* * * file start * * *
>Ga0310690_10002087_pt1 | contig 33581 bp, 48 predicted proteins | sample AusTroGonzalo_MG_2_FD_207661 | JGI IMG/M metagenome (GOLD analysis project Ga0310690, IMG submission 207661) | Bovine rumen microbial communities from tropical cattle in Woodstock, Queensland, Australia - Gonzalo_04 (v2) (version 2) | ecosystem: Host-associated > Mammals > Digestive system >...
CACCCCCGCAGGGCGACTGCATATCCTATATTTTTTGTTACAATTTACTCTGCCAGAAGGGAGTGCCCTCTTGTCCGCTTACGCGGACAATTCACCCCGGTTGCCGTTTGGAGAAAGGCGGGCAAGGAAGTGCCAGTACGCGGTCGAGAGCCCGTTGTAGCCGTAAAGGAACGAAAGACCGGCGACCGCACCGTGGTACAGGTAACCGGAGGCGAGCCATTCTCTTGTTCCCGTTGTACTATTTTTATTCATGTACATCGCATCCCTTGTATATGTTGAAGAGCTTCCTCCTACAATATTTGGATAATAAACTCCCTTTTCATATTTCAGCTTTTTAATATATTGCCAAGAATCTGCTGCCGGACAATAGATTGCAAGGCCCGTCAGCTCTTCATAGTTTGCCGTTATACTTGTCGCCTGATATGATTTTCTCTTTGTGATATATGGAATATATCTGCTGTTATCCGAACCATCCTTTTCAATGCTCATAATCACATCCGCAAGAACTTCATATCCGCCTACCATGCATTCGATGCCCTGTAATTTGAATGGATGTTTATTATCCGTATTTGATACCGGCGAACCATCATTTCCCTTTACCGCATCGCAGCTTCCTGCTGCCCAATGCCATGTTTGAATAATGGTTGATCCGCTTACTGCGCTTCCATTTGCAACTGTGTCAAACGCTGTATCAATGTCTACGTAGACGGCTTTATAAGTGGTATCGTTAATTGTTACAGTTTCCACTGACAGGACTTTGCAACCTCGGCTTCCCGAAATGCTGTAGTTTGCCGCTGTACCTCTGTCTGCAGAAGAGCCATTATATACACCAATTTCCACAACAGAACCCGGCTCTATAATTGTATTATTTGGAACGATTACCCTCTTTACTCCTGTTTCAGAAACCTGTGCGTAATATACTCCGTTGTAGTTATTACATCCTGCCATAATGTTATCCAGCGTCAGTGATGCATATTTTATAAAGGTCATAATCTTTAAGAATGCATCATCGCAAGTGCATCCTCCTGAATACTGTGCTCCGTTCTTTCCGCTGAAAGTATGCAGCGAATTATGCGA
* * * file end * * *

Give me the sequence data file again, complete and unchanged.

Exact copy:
>Ga0310690_10002087_pt1 | contig 33581 bp, 48 predicted proteins | sample AusTroGonzalo_MG_2_FD_207661 | JGI IMG/M metagenome (GOLD analysis project Ga0310690, IMG submission 207661) | Bovine rumen microbial communities from tropical cattle in Woodstock, Queensland, Australia - Gonzalo_04 (v2) (version 2) | ecosystem: Host-associated > Mammals > Digestive system >...
CACCCCCGCAGGGCGACTGCATATCCTATATTTTTTGTTACAATTTACTCTGCCAGAAGGGAGTGCCCTCTTGTCCGCTTACGCGGACAATTCACCCCGGTTGCCGTTTGGAGAAAGGCGGGCAAGGAAGTGCCAGTACGCGGTCGAGAGCCCGTTGTAGCCGTAAAGGAACGAAAGACCGGCGACCGCACCGTGGTACAGGTAACCGGAGGCGAGCCATTCTCTTGTTCCCGTTGTACTATTTTTATTCATGTACATCGCATCCCTTGTATATGTTGAAGAGCTTCCTCCTACAATATTTGGATAATAAACTCCCTTTTCATATTTCAGCTTTTTAATATATTGCCAAGAATCTGCTGCCGGACAATAGATTGCAAGGCCCGTCAGCTCTTCATAGTTTGCCGTTATACTTGTCGCCTGATATGATTTTCTCTTTGTGATATATGGAATATATCTGCTGTTATCCGAACCATCCTTTTCAATGCTCATAATCACATCCGCAAGAACTTCATATCCGCCTACCATGCATTCGATGCCCTGTAATTTGAATGGATGTTTATTATCCGTATTTGATACCGGCGAACCATCATTTCCCTTTACCGCATCGCAGCTTCCTGCTGCCCAATGCCATGTTTGAATAATGGTTGATCCGCTTACTGCGCTTCCATTTGCAACTGTGTCAAACGCTGTATCAATGTCTACGTAGACGGCTTTATAAGTGGTATCGTTAATTGTTACAGTTTCCACTGACAGGACTTTGCAACCTCGGCTTCCCGAAATGCTGTAGTTTGCCGCTGTACCTCTGTCTGCAGAAGAGCCATTATATACACCAATTTCCACAACAGAACCCGGCTCTATAATTGTATTATTTGGAACGATTACCCTCTTTACTCCTGTTTCAGAAACCTGTGCGTAATATACTCCGTTGTAGTTATTACATCCTGCCATAATGTTATCCAGCGTCAGTGATGCATATTTTATAAAGGTCATAATCTTTAAGAATGCATCATCGCAAGTGCATCCTCCTGAATACTGTGCTCCGTTCTTTCCGCTGAAAGTATGCAGCGAATTATGCGA